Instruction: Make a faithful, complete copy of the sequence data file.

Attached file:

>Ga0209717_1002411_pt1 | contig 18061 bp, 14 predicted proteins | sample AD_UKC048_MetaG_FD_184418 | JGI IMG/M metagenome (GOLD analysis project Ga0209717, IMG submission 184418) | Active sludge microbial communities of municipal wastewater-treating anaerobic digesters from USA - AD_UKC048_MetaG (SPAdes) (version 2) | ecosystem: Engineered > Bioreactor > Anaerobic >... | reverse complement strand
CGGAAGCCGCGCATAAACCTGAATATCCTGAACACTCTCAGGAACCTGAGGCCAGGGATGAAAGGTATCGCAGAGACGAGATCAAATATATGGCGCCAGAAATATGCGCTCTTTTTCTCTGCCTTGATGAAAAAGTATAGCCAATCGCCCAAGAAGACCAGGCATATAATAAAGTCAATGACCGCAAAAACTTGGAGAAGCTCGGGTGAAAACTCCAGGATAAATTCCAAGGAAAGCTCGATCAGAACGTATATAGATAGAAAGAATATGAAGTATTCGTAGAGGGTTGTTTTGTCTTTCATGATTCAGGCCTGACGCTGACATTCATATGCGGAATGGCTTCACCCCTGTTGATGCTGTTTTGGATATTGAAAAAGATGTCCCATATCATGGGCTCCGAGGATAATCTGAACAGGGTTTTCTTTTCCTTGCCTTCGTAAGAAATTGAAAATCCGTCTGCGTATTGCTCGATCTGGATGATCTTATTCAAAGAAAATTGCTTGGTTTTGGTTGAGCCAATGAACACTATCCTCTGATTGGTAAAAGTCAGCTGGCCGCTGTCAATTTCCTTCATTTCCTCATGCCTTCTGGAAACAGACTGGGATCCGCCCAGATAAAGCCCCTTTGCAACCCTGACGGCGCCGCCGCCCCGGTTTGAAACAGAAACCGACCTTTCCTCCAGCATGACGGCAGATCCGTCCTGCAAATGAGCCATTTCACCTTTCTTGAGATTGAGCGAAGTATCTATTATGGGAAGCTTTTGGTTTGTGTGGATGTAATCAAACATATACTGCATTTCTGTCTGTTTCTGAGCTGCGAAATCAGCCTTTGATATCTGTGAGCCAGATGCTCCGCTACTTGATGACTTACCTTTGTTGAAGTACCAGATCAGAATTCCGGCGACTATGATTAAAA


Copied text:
>Ga0209717_1002411_pt1 | contig 18061 bp, 14 predicted proteins | sample AD_UKC048_MetaG_FD_184418 | JGI IMG/M metagenome (GOLD analysis project Ga0209717, IMG submission 184418) | Active sludge microbial communities of municipal wastewater-treating anaerobic digesters from USA - AD_UKC048_MetaG (SPAdes) (version 2) | ecosystem: Engineered > Bioreactor > Anaerobic >... | reverse complement strand
CGGAAGCCGCGCATAAACCTGAATATCCTGAACACTCTCAGGAACCTGAGGCCAGGGATGAAAGGTATCGCAGAGACGAGATCAAATATATGGCGCCAGAAATATGCGCTCTTTTTCTCTGCCTTGATGAAAAAGTATAGCCAATCGCCCAAGAAGACCAGGCATATAATAAAGTCAATGACCGCAAAAACTTGGAGAAGCTCGGGTGAAAACTCCAGGATAAATTCCAAGGAAAGCTCGATCAGAACGTATATAGATAGAAAGAATATGAAGTATTCGTAGAGGGTTGTTTTGTCTTTCATGATTCAGGCCTGACGCTGACATTCATATGCGGAATGGCTTCACCCCTGTTGATGCTGTTTTGGATATTGAAAAAGATGTCCCATATCATGGGCTCCGAGGATAATCTGAACAGGGTTTTCTTTTCCTTGCCTTCGTAAGAAATTGAAAATCCGTCTGCGTATTGCTCGATCTGGATGATCTTATTCAAAGAAAATTGCTTGGTTTTGGTTGAGCCAATGAACACTATCCTCTGATTGGTAAAAGTCAGCTGGCCGCTGTCAATTTCCTTCATTTCCTCATGCCTTCTGGAAACAGACTGGGATCCGCCCAGATAAAGCCCCTTTGCAACCCTGACGGCGCCGCCGCCCCGGTTTGAAACAGAAACCGACCTTTCCTCCAGCATGACGGCAGATCCGTCCTGCAAATGAGCCATTTCACCTTTCTTGAGATTGAGCGAAGTATCTATTATGGGAAGCTTTTGGTTTGTGTGGATGTAATCAAACATATACTGCATTTCTGTCTGTTTCTGAGCTGCGAAATCAGCCTTTGATATCTGTGAGCCAGATGCTCCGCTACTTGATGACTTACCTTTGTTGAAGTACCAGATCAGAATTCCGGCGACTATGATTAAAA